A woman with suspected Covid-19 died after testing negative three times for the virus, her family said.
Julie Taylor-Broadbent, from Hull, died in hospital on 8 May, four days before her 50th birthday.
Her family said they had “no confidence” in the swab test system and called for a public inquiry into the government’s handling of the pandemic.
The Department of Health and Social Care (DHSC) said its testing scheme was “reliable and effective”.
The 49-year-old had been admitted to hospital with a burst ulcer on 4 May, but her condition worsened and she was given oxygen therapy as she had trouble breathing, her family said.
The following day while in hospital she had her first coronavirus test, which came out negative. Because she was still presenting with potential virus symptoms she had two further tests in hospital on 6 and 7 May that each returned negative results.
Jayne Taylor-Broadbent, 54, said her wife’s death was “testament” that the swab tests were not working.
“Three tests and she’s not here. She tested negative three times,” she said.
The doctor explained that while she had been displaying Covid-19 symptoms her results were consistently showing as negative.
“I want honest answers. I want to know why Julie died. We’re getting no answers from the government really,” Mrs Taylor-Broadbent said.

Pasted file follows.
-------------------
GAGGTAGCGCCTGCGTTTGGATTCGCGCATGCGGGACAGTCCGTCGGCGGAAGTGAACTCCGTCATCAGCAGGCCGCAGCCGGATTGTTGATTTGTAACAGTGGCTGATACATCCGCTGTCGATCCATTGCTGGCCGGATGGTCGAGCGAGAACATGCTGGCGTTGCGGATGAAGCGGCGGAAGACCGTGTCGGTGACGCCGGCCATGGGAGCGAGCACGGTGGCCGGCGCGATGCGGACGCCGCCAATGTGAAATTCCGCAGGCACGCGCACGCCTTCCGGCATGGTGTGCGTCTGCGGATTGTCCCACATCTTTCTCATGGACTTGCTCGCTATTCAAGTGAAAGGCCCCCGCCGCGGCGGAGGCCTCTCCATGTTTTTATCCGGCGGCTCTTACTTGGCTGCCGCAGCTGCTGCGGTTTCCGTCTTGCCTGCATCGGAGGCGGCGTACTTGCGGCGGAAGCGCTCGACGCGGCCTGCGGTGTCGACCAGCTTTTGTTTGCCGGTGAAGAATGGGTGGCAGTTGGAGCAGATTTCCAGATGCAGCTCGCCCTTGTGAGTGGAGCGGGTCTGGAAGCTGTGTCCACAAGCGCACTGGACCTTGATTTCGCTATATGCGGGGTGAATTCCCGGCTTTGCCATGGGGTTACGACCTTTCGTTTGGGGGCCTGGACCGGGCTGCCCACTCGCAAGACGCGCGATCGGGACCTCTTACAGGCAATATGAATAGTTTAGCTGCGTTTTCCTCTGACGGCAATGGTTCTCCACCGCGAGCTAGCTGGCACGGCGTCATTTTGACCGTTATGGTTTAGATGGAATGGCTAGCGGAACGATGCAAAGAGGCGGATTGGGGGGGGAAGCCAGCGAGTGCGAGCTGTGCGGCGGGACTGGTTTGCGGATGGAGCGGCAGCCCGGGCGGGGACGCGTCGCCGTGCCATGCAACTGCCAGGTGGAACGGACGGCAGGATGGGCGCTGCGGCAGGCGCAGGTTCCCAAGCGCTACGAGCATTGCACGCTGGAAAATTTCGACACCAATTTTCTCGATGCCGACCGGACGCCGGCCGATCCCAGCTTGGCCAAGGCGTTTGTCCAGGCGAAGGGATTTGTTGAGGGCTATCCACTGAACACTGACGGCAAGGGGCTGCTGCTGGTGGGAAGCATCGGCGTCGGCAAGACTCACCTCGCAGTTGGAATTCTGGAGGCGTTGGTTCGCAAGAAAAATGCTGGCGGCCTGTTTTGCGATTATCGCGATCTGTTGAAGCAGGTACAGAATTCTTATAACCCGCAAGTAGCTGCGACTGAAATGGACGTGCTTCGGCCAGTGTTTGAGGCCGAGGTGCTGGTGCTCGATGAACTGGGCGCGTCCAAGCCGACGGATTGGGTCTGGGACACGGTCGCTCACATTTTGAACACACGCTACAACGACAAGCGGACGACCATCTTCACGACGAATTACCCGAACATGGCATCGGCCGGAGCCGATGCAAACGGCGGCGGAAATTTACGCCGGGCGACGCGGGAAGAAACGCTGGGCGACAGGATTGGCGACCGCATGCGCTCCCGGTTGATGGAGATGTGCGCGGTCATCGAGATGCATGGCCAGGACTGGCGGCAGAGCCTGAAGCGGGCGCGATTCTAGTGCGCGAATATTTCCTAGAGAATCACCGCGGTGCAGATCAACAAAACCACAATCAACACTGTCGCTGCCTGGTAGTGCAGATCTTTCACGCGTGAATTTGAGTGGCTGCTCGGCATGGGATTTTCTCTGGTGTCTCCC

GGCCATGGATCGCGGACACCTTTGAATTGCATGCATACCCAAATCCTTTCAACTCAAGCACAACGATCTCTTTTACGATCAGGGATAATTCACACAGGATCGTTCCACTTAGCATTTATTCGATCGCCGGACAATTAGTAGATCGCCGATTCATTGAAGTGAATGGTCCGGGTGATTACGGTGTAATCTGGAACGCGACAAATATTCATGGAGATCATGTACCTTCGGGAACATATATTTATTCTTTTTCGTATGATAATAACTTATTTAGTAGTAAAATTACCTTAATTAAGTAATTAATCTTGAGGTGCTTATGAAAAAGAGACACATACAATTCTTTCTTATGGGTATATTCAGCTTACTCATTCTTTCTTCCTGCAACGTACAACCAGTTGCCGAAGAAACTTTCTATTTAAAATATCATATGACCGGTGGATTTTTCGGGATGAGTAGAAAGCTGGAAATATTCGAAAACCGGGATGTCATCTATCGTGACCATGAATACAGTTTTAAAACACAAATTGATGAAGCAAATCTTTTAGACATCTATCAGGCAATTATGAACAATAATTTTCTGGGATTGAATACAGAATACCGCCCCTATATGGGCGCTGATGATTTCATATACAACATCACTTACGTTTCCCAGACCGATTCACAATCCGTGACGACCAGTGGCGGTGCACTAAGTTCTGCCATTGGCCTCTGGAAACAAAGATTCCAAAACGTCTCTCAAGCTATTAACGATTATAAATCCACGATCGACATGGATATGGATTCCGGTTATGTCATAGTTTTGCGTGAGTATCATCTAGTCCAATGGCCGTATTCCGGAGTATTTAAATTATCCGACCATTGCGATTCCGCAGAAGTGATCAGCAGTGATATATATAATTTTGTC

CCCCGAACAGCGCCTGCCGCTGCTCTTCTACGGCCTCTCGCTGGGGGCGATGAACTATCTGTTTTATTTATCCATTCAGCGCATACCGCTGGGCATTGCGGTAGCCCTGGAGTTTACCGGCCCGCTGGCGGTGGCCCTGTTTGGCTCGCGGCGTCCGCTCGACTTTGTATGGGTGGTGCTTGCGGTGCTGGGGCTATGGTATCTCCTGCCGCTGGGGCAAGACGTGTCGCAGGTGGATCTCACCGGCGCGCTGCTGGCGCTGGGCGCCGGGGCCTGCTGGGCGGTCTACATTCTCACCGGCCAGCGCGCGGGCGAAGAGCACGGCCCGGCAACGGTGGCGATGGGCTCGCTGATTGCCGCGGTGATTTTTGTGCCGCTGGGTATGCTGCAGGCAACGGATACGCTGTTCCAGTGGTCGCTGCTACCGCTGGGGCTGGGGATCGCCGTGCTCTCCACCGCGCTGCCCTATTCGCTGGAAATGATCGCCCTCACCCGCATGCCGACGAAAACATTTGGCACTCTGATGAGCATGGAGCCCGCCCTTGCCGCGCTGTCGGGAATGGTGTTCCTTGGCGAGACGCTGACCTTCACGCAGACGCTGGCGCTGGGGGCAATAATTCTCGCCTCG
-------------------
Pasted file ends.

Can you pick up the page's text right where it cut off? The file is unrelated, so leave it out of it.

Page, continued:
The DHSC said “all swab tests” were assessed “as performing to the manufacturer’s specifications” prior to being deployed, but there was a “small possibility” of a false negative or a false positive result “like any diagnostic test”.
“Testing is reliable and effective, and NHS Test and Trace has already helped isolate more than 180,000 cases – with no significant rise in cases since the country started emerging from lockdown,” a spokesman said.
Julie’s daughter, Emma Smith, 26, said she found the response from the DHSC describing the tests as reliable and effective “really insulting actually”.
The widow said she was campaigning for an independent public inquiry to “put things right” and have measures in place “so if we do get hit by a second wave we’re in a lot better position”.
Ms Smith continued: “I would like them to see what they’ve done, see how much hurt they’ve caused and sort it out quite frankly.”
The DHSC added: “Every death from this virus is a tragedy, and our deepest sympathies go out to everyone who has lost loved ones.”